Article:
While this post isn’t specifically sexual integrity related, it is a tool that I commonly use at home and with couples in my office. It’s simply a way to raise a conversation (often amidst conflict) out of the muck of the subject to actually see what’s happening relationally.
If you’re into tech-talk, you probably know what Meta-Data is: data about the data. In this case a MetaConversation is, you guessed it, a conversation about the conversation.
Specifically it addresses 3 keys points: how you are feeling, how I am feeling and what’s happening in our relationship at this moment.
When a conversation feels stuck, often it is because the root relational issue isn’t being addressed. Being locked up in a he-said-she-said usually indicates there are emotional nerves that have been tapped, but aren’t being talked about. Thus, the conversation often ends in one or both people having hurt feelings, a stalemate of “agree to disagree” (which often provides no real resolution) or a combination of the two. When that stuck feeling occurs, it can be a signal to both parties to stop the current conversation and switch gears to a metaconversation. In other words, to literally talk about what’s happening in the current conversation.
An example might be a conversation about money. He thinks they should spend the tax return and she thinks they should save it. He’s been wanting some toy or gadget, and she’s been stressing about how they’ll pay for summer vacation, much less fund their retirement. She’s getting angry that he insists on spending, he’s getting frustrated that she won’t let loose a little and enjoy the hard-earned cash. Spend or Save? Is the issue really about the money? Probably not.
A metaconversation might reveal that he is feeling insignficant. Spending the tax return would signal recognition of his hard work, a reward for faithfully doing his job and providing for the family. She might be feeling insecure and anxious. Having the vacation paid for ahead of time provides a sense of security and planning for retirement actually adds an element of respect for her husband. Relationally, we might find that both are pulling back, walling off. She wants to feel protected but he is threatening that, so she’s going to protect herself emotionally. He wants to feel respected and validated but she is withholding it, so he is going to nearly demand it. The metaconversation can provide a space and language for both to recognize what the other is feeling (which 99% of the time seems to be unintentional) and to identify the divide developing in the relationship. Finally, it gives an opportunity to address a specific emotional, relational dynamic.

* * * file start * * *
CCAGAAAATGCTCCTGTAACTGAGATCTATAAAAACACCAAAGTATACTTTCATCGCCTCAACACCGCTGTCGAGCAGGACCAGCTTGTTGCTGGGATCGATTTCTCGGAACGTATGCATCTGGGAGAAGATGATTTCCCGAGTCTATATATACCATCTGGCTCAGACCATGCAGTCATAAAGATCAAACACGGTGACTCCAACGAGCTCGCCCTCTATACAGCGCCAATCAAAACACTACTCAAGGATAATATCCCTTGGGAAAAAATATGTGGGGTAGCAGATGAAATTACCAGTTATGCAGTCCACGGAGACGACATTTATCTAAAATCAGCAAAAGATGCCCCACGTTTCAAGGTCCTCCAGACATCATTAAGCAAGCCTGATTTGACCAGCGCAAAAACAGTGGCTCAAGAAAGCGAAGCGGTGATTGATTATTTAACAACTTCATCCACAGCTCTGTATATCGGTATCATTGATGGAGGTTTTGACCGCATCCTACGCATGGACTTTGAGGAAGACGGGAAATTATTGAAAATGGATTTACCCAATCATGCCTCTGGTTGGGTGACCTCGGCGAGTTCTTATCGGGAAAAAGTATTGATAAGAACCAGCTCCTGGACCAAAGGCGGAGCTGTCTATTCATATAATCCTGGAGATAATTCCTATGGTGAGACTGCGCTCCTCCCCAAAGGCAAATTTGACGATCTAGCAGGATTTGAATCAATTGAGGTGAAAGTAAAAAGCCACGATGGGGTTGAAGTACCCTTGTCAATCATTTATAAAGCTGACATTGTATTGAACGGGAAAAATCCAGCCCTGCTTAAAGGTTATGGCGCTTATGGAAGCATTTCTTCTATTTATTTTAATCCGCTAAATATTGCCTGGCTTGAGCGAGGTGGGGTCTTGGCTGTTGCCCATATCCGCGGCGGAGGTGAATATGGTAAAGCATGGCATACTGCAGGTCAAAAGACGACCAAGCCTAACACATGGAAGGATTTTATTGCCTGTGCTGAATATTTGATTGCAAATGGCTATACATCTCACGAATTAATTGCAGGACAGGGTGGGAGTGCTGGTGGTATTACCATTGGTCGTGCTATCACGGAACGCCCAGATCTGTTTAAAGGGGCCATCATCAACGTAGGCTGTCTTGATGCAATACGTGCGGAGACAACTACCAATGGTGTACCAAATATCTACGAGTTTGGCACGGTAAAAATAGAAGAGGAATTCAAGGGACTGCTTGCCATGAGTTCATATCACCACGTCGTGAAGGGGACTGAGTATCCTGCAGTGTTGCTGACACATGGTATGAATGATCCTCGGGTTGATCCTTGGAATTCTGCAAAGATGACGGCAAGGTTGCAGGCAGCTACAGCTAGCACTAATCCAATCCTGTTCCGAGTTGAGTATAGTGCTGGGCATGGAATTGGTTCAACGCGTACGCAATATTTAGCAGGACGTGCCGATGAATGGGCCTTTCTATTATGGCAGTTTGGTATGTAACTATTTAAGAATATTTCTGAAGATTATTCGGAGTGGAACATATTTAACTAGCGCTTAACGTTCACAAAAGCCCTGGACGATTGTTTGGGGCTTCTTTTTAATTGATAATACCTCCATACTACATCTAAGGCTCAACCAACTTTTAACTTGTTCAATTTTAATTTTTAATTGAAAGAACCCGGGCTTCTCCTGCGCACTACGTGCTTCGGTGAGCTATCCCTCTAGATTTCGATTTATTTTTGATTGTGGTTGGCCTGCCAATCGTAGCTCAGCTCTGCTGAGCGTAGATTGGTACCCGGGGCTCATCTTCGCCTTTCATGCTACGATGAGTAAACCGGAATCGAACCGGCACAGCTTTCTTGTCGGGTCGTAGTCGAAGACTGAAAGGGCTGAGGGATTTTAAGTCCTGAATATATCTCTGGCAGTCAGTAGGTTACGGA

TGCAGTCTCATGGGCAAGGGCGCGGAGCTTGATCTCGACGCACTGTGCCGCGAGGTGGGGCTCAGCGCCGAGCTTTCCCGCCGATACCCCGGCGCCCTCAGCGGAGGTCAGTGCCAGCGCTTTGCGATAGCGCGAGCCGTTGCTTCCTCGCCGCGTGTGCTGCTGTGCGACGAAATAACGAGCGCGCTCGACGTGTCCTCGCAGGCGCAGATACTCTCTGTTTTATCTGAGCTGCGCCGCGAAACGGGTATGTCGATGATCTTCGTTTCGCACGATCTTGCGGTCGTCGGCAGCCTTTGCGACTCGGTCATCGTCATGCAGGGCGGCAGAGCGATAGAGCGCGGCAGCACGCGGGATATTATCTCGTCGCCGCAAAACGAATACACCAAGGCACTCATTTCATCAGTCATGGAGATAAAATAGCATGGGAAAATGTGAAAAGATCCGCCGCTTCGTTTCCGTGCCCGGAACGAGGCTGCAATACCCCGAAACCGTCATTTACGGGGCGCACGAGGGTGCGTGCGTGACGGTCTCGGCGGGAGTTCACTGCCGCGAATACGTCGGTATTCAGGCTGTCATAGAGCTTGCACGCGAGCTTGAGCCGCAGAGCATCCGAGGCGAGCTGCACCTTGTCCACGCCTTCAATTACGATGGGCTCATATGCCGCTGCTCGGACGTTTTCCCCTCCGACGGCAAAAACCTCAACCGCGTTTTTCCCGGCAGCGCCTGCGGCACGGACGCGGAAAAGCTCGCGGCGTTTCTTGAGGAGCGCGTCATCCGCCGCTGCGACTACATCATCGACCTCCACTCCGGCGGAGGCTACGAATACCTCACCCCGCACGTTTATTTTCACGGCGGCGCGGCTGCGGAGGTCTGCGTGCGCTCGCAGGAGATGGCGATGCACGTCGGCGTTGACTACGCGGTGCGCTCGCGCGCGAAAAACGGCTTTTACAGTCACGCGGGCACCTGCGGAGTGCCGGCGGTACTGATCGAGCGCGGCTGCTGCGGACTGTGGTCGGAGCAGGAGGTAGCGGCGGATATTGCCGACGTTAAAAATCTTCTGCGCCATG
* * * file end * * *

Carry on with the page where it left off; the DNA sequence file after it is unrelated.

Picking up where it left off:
In response they both can speak to the others needs:
Husband: “The last thing I want you to feel is insecure and worried about our finances. I also want you to be confident that I have our family’s best interest at heart. I want you feel protected, and to know that a short term want won’t replace our long term goals.”
Wife: “I appreciate your hard work. I am proud of you, your commitment and your provision for our family. I want you to know I respect you.”
They can now make a decision on what to do with the money without it being a wedge in the relationship, and without the decision being motivated by shoring up emotional needs.
Men in my office typically ask something to the effect of, ” couldn’t we bypass all that stuff by just agreeing to compromise- spending half and saving half?” Well, yes, if by “all that stuff” you’re referring to the meaningful, relational communication that builds relational currency.
The metaconversation can be used regardless of the subject matter. Money, sex, addiction, parenting, moving, work, hobbies, dinner, you name it. And it doesn’t have to be in conflict, but that’s often where it can be a handy tool.
Remember that in conflict we want to value the person over the problem, and the relationship over the result. Metaconversations can help achieve this.
Its Sunday, and the Every Mans Battle workshop ended just a few hours ago. One of the guys said before he left:
“Today I choose to live as a son, no longer in the shame of my addiction but in the freedom of what Jesus has done for me.”
His perception of himself shifted this weekend. He arrived defining himself as the sum total of his bad choices. He left acknowledging that he has done a bunch of really bad things, yet that’s not who he is. Or better said; Whose he is. He was able to see that the very fact that he had done so many bad things was indicative of his need for a savior. And not just to remove guilt, but to confirm belonging. He belongs to Jesus. In Christ we find the truth that we are dearly loved and infinitely valuable.
Does all this mean he isn’t responsible for the pain he’s caused? No. Does it guarantee he’ll never do it again? No. Does it mean his marriage will be restored? Not necessarily.
But it does mean that he can stop hating himself. It does mean he can stop trying to perform his was into a deeper relationship with Jesus. And the byproduct of those 2 things alone often result in less acting out. The downward spiral is coming screeching to a halt and a new, redemptive ripple effect is beginning.
And that’s just 1 guy!
I love these weekends.